While pondering the ruminations of these dedicated truth tellers, I was reminded of the Clint Eastwood Spaghetti Western For a Few Dollars More. The quotes above are representative of living in the USA today. There are supposed to be courageous, loyal and honest sheriffs that protect the citizens from crime, corruption and evil doers. But, just as we saw in the Old West of Clint Eastwood movies, the sheriffs are always corrupt and bought off by the evil cattle barons. In a world where life has no value and you can't rely on law enforcement to protect your interests, the citizens eventually will need to turn to bounty hunters to take care of the bad guys. The bounty hunters of truth reside on the internet. They reside at Zero Hedge, Jesse's Café Americain, Of Two Minds, Mish, Chris Martenson, and dozens of other anarchist websites. When you can't trust your government, your bankers, your church, your media, or mega-corporate CEOs, you need to seek the truth where it can be found. The insightful bloggers who courageously print the truth on a daily basis have unanimously concluded that a small band of powerful elite have accumulated undue influence and control over this country, having brought it to the verge of economic collapse. How did this happen? Who is responsible? Why were they permitted to gain this power?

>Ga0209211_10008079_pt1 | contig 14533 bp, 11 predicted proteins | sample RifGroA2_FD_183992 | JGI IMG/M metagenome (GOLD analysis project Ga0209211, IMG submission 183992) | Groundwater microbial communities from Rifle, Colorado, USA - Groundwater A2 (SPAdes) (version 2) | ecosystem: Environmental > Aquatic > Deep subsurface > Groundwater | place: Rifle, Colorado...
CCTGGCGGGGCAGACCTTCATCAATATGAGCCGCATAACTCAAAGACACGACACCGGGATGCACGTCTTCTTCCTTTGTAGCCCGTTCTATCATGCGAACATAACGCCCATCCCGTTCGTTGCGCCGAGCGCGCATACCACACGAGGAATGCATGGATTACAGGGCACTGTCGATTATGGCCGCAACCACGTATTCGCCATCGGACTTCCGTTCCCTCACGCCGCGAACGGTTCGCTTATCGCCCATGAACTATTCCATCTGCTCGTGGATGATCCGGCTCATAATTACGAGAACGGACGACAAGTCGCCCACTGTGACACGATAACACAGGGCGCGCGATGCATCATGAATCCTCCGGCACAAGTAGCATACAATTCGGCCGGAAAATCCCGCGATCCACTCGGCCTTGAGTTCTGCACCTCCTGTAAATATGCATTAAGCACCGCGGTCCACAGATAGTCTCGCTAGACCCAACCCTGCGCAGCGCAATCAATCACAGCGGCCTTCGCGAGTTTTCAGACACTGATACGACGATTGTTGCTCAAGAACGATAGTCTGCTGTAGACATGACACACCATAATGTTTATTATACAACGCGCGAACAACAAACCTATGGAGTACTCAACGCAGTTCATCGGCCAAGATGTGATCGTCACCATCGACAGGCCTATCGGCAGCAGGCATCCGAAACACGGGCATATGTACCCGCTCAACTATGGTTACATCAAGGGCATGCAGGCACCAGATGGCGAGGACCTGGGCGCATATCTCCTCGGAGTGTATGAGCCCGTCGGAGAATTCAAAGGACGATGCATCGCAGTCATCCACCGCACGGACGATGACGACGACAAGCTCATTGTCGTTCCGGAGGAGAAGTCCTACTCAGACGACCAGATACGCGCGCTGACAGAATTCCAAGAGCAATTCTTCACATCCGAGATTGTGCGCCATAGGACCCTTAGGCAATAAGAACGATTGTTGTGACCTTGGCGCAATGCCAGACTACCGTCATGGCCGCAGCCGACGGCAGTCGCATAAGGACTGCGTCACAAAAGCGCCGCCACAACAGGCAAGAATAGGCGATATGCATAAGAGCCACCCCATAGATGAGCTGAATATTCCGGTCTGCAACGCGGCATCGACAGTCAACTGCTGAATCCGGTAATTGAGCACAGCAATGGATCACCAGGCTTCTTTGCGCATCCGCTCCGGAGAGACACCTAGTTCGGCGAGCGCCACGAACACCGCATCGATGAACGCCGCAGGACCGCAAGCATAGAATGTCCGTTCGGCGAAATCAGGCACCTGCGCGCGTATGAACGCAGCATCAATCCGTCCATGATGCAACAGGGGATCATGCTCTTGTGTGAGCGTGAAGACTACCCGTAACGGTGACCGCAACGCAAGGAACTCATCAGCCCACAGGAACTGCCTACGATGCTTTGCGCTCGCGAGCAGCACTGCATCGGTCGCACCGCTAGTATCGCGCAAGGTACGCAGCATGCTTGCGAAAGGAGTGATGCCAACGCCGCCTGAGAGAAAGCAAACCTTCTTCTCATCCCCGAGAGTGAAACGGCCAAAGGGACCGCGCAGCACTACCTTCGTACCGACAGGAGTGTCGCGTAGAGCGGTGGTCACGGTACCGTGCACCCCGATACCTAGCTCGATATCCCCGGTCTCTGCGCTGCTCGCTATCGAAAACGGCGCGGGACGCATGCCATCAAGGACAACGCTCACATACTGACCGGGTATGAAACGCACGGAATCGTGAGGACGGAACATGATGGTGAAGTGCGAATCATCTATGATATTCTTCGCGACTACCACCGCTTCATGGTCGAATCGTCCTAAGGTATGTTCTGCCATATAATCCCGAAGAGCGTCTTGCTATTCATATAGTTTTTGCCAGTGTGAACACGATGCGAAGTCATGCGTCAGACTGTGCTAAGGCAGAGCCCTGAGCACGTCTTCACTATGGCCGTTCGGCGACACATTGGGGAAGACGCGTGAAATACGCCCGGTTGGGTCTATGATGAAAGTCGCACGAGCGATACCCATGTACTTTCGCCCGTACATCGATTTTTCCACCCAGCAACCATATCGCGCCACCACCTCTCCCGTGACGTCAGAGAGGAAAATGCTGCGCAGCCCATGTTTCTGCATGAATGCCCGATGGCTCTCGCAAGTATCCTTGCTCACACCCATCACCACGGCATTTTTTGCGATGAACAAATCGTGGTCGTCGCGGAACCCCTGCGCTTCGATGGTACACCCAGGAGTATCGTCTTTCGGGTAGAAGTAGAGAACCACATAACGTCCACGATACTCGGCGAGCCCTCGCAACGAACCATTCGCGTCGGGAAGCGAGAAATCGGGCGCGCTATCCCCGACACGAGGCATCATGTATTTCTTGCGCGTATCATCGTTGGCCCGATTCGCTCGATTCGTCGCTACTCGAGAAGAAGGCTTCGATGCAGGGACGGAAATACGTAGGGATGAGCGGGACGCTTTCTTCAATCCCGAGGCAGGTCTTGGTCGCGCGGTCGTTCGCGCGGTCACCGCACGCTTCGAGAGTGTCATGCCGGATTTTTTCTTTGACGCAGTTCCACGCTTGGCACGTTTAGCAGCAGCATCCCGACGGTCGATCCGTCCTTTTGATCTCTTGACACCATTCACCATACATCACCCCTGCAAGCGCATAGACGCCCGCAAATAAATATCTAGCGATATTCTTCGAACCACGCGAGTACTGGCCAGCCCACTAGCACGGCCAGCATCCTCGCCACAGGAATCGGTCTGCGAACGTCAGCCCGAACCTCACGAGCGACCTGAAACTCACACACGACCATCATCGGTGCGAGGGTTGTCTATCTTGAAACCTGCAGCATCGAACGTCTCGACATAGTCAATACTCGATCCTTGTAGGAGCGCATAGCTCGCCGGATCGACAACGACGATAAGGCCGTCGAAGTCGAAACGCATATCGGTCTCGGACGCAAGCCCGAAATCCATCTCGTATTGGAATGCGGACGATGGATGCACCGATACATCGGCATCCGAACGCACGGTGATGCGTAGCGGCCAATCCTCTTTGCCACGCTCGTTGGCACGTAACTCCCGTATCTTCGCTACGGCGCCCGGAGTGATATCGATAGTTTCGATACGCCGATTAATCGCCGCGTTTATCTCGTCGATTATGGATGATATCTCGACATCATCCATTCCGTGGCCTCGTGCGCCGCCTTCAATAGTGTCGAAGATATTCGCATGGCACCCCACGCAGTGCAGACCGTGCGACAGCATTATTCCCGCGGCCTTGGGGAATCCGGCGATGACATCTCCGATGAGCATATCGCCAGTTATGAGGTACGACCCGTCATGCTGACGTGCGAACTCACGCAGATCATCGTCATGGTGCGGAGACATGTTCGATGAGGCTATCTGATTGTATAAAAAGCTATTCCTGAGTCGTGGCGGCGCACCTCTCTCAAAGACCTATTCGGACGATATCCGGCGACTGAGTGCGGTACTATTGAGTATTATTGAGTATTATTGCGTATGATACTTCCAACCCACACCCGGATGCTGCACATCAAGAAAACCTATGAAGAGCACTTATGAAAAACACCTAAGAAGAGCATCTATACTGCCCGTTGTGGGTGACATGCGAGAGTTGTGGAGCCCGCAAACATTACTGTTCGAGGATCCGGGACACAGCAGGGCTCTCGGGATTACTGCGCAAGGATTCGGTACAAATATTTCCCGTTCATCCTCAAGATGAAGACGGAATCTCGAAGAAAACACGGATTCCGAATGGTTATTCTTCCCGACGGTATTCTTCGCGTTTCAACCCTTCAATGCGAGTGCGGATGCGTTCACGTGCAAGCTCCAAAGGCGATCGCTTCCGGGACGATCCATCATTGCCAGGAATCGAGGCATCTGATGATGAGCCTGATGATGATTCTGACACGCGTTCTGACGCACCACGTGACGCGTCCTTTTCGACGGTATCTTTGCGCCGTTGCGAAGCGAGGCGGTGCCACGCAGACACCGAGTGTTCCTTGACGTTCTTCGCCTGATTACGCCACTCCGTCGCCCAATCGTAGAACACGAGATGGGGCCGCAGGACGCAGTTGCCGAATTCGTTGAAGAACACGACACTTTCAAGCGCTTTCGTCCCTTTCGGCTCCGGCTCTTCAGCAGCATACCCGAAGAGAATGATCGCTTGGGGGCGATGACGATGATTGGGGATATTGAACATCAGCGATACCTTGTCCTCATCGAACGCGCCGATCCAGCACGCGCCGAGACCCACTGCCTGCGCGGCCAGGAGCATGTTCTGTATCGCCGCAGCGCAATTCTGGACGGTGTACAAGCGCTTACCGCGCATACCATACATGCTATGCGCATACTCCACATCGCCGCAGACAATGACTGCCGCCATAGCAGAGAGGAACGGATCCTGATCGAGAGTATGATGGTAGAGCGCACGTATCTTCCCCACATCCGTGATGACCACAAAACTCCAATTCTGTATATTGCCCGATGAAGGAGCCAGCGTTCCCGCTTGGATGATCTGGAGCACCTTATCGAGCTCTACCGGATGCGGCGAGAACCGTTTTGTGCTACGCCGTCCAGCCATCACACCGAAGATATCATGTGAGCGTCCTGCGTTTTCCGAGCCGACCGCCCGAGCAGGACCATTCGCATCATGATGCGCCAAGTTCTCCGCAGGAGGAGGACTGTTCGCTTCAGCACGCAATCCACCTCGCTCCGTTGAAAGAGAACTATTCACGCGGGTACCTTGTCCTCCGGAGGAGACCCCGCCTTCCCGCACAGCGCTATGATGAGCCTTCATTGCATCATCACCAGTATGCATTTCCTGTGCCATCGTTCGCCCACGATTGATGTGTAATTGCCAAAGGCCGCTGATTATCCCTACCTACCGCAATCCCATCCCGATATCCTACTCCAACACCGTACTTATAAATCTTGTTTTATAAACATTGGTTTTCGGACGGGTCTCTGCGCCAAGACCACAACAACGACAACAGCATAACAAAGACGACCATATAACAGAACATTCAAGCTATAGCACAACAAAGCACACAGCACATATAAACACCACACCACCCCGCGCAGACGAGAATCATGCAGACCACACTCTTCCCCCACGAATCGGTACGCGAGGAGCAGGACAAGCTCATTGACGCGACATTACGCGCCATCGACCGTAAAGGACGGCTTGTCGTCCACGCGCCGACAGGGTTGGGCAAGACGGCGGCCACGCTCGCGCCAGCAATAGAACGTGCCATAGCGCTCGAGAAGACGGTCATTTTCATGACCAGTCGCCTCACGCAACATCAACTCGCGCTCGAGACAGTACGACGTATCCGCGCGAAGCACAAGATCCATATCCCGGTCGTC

US warns Turkey against financial transactions with Iran -

The United States has warned Turkey against conducting financial transactions with Iran and asked Ankara to halt the operations of an Iranian state-run bank in the country, local media reported Thursday.

David Cohen, the US acting undersecretary for terrorism and financial intelligence, on Wednesday urged Ankara to 'isolate' Bank Mellat's branches in Turkey, Milliyet newspaper reported.

For more: US warns Turkey against financial transactions with Iran - Monsters and Critics

The European Union Should Start a Debate on Too-Big-To-Fail - by Morris Goldstein and Nicolas Veron

The existence of too-big-to-fail financial institutions represents a three-fold policy challenge.
  • First, such institutions exacerbate systemic risk by blunting incentives to manage risks prudently and by creating a massive contingent liability for governments that, in extreme cases, can threaten the latter's own debt sustainability; Iceland in 2008–09 and Ireland in 2010–11 serve as dramatic, recent cases in point.